Tag:Solomon Thomas
Posted on: October 3, 2011 11:39 am
Edited on: October 3, 2011 11:40 am
 

Status of Herron, Posey in doubt for Ohio State

Posted by Tom Fornelli

Ohio State has now played five games this season, which means that the suspensions that players like Mike Adams, Solomon Thomas, Dan Herron and DeVier Posey for their involvement in Tattoogate is over. However, that doesn't mean that every single one of them will be able to play when the Buckeyes take on Nebraska on Saturday.

According to a report in the Columbus Dispatch, the status of both Posey and Herron is still in question.
A separate probe by the NCAA into Herron and Posey apparently showed they may have received improper benefits in terms of alleged inflated remuneration while working summer jobs in the Cleveland area. It could mean at least one more game of suspension for Herron, for whom the benefits was said to be in the $200 to $400 range, and perhaps multiple games for Posey, for whom the benefit was said to be about $500.

Sources said both refuted the charges. Herron, a source said, produced evidence that he thought showed he had received no improper benefit.
The NCAA started a separate probe into Herron and Posey earlier this season while looking into the benefits Jordan Hall, Travis Howard and Corey Brown received from booster Robert DiGeronimo for attending a charity event. Those three were all suspended for the first two games of the season for accepting $200 from DiGeronimo.

Ohio State is scheduled to make an announcement at 3:30pm Eastern on Monday.

If Herron and Posey can't play this weekend against Nebraska, it would be a big blow to the Buckeyes. The Ohio State offense has been pretty dreadful this season, so getting two playmakers like Herron and Posey back would be a nice boost.

Both Mike Adams and Solomon Thomas are expected to be cleared to play.
Posted on: March 17, 2011 8:40 pm
Edited on: March 17, 2011 8:46 pm
 

NCAA upholds OSU suspensions, Tressel to sit too

Posted by Tom Fornelli

The chances that the Ohio State Buckeyes will be contending for a Big Ten title or a national title in 2011 have just taken a hit. The suspensions of the five Ohio State players from TattooGate, the mess that got Ohio State in all this hot water in the first place, have been upheld by the NCAA.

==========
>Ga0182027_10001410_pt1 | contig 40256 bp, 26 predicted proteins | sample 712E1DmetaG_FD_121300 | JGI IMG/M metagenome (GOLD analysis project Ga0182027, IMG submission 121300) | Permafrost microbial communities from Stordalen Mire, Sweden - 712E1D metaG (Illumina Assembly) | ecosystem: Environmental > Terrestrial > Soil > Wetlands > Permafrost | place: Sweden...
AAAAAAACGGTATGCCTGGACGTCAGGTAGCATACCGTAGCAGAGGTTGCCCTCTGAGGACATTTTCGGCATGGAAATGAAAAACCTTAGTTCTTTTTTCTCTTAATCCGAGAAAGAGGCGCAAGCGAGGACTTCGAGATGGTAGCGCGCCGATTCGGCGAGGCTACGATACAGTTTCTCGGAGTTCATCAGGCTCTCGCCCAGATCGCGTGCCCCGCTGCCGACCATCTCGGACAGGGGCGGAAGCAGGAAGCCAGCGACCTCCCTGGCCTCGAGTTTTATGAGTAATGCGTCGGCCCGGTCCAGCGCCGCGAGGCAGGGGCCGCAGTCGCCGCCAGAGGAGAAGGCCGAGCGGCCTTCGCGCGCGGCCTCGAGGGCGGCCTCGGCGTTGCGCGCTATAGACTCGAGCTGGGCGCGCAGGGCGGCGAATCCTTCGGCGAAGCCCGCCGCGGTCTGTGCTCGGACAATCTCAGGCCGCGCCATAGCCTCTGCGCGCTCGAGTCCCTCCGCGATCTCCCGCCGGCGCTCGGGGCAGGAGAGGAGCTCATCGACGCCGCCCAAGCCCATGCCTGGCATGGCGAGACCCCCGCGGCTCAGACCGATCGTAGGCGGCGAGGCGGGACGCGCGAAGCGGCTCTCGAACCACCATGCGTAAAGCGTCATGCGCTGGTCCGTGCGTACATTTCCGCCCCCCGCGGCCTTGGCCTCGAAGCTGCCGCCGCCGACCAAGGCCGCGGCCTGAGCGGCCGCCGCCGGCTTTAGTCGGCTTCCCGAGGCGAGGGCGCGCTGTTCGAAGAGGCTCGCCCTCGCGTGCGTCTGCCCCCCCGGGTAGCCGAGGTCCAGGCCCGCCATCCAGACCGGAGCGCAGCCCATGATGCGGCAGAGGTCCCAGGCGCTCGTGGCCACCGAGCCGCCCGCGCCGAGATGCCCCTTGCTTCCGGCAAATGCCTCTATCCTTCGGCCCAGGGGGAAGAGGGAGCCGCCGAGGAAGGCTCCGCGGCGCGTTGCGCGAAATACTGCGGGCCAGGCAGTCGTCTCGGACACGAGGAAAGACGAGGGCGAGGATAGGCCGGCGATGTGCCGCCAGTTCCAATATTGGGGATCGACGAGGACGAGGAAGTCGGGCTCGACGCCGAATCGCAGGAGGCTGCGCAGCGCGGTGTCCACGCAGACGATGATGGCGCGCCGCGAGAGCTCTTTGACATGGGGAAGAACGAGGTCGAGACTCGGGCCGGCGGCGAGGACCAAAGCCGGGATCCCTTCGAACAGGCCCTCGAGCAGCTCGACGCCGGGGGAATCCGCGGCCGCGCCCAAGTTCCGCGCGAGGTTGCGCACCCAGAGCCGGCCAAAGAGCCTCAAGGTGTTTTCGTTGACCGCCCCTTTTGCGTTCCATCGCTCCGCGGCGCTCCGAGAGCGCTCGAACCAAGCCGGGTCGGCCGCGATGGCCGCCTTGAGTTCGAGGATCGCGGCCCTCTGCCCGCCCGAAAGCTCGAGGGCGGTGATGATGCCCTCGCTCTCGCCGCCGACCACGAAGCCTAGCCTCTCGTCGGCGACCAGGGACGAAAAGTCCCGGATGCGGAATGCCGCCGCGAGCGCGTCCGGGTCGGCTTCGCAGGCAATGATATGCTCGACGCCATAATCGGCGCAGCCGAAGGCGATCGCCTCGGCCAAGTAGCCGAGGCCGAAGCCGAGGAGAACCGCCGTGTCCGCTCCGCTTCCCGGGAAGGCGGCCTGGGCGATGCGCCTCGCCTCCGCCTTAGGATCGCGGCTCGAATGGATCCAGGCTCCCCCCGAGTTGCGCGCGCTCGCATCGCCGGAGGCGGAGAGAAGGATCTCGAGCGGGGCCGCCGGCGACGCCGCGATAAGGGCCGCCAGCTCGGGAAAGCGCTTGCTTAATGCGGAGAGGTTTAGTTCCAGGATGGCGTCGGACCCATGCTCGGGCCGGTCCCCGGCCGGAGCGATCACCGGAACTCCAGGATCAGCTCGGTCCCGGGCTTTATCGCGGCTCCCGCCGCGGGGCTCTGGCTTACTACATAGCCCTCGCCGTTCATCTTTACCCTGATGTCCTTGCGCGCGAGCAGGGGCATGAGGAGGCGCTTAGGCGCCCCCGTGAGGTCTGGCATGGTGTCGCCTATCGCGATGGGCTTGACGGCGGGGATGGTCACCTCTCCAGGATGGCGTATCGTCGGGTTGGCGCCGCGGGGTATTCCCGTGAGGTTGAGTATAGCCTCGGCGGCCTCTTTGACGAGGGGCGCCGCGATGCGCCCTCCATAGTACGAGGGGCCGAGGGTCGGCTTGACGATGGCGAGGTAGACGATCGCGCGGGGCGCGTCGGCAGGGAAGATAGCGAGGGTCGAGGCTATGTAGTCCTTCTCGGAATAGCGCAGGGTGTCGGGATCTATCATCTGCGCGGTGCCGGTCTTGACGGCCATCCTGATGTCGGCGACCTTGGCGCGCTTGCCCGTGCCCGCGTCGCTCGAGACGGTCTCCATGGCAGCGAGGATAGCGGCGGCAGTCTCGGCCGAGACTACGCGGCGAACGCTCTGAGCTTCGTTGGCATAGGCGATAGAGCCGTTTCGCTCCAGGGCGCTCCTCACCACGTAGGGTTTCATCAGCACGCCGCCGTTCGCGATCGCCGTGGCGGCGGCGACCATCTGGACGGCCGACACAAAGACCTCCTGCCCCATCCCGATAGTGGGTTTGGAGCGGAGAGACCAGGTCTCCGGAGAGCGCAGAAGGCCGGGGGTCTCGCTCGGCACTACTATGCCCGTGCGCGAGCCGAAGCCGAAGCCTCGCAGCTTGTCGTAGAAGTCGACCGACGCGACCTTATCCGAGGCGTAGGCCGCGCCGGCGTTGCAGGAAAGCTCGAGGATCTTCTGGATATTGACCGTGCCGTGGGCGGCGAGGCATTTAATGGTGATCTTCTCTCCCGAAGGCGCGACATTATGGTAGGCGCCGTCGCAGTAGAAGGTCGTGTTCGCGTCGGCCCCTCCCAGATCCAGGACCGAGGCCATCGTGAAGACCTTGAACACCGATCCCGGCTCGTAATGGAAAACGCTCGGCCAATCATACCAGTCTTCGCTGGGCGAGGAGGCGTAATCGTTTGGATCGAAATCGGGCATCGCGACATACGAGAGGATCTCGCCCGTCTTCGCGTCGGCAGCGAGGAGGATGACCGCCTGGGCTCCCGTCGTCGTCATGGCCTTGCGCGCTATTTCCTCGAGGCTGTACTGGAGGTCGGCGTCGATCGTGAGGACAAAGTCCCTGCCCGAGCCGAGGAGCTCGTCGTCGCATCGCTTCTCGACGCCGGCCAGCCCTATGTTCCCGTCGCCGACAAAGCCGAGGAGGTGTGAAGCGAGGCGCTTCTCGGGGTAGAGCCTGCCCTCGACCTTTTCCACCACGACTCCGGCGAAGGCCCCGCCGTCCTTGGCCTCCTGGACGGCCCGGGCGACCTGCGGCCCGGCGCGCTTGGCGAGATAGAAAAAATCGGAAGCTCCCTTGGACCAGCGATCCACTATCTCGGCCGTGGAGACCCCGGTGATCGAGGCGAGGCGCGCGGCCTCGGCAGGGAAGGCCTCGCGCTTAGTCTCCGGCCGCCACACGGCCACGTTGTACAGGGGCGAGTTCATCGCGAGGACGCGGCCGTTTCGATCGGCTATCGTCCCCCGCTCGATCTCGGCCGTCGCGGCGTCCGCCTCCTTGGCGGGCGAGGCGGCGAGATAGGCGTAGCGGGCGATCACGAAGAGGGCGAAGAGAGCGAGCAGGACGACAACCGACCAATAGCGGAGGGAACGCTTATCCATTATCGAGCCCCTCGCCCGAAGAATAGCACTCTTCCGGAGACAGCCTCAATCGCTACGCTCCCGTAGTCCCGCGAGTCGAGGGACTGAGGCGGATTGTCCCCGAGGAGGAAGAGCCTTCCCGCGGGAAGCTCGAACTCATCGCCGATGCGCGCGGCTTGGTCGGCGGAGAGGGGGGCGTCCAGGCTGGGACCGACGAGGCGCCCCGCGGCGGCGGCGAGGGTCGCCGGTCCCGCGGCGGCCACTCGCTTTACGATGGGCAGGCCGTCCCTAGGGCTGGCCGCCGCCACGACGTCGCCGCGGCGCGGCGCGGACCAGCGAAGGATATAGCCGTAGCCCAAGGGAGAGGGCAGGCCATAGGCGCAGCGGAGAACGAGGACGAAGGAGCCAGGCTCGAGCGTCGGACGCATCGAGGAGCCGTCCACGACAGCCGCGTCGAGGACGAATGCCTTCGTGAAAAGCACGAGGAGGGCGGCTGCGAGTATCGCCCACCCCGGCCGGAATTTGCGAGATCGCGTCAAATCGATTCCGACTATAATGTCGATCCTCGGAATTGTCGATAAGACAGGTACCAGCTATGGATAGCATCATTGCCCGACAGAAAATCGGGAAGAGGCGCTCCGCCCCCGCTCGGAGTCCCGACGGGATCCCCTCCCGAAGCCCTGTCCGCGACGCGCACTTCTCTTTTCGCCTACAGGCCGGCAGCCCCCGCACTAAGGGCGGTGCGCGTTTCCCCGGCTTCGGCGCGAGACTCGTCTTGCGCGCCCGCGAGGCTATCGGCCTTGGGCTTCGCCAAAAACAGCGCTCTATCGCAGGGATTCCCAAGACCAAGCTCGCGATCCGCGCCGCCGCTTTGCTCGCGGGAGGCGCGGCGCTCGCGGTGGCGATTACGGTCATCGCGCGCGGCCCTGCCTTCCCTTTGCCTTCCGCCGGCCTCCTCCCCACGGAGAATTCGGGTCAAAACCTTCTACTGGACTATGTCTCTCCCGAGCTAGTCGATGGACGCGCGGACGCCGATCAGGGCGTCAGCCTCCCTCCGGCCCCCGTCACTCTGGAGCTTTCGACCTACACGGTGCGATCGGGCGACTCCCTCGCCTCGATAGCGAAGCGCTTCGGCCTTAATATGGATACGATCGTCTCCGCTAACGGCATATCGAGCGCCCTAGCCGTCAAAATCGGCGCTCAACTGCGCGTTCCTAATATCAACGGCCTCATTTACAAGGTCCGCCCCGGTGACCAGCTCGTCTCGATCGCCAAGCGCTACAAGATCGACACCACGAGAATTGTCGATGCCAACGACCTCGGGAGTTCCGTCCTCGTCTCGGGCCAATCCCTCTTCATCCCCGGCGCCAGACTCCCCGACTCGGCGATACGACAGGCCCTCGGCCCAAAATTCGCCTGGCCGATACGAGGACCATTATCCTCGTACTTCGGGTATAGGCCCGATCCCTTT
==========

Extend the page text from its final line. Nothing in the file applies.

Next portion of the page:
According to this decision, Mike Adams, Daniel Herron, DeVier Posey, Terrelle Pryor and Solomon Thomas must sit out the first five games of the 2011 season for selling awards, gifts and university apparel, as well as receiving improper benefits in 2009. These student-athletes must also repay money and benefits ranging from $1,000 to $2,500.
“While we are disappointed that our appeal request was denied, we respect the NCAA and accept its ruling,” said Gene Smith, Ohio State associate vice president and athletics director. “The players are sorry for the disappointment they have caused, will learn from their mistakes, and will strive to earn the confidence and support of everyone associated with the university through their future conduct.”
“The university remains steadfast in its commitment to continually improve the compliance education process,” said Dr. John Bruno, faculty athletics representative to the Big Ten and NCAA and Ohio State professor of psychology. “We believe that we do a good job in educating our more than 900 student-athletes, but we strive to do better to help them make good decisions.
There will be no further appeals from this point, and all five players will sit out the first five games of the 2011 season. And guess what?

Jim Tressel will be joining them. For all five games. From the Columbus Dispatch:
Ohio State and football coach Jim Tressel announced tonight that he would accept a five-game suspension for his role in the scandal that brought major NCAA violations to OSU's door.
The announcement came moments after the NCAA denied Ohio State's appeal to reduce the five-game suspensions of five football players for selling memorabilia and accepting discounts on tattoos, a violation of the NCAA extra benefits rule.
Tressel had been suspended for two games and fined $250,000 by the university for his own violations, which came to light last week. A source told The Dispatch that it was his decision to increase his suspension to five games; his fine will remain the same.
The five games that Tressel and his players will miss are against Akron, Toledo, Miami, Colorado and Michigan State. While I wouldn't worry much about Akron and Toledo if I were a Buckeye fan, those games against Miami and Michigan State could pose quite a problem to a team without it's starting quarterback, running back, wide receiver and head coach.
Posted on: March 7, 2011 7:48 pm
Edited on: March 7, 2011 8:05 pm
 

Report: Tressel knew of violations in April

Posted by Tom Fornelli

Remember last December when there was all the hullabaloo about five Ohio State Buckeyes selling memorabilia to Edward Rife, the owner of a tattoo parlor in Columbus? Remember how everyone was all up in arms about those five Buckeyes all being allowed to play against Arkansas in the Sugar Bowl, and not having to begin serving their suspensions until next season?

Man, those were some crazy times. Thank goodness we don't have to deal with any of that mess anymore. Oh, wait. Yes, it appears we do. According to a Yahoo! sports report, Ohio State head coach Jim Tressel knew what his players were up to in April of last year. A good eight months before Ohio State told the NCAA it knew of the situation.
Ohio State coach Jim Tressel was informed that several Buckeyes players were selling memorabilia more than eight months before the school claims it was made aware of the scheme, a two-month Yahoo! Sports investigation has found.
Tressel received information that players were selling items to Edward Rife – the owner of Fine Line Ink Tattoos in Columbus – as early as April 2010, according to a source. However, neither Ohio State nor the NCAA investigated the transactions or the players’ relationship with Rife until December 2010, when the school claims it was informed of the situation by the local United States Attorney’s office.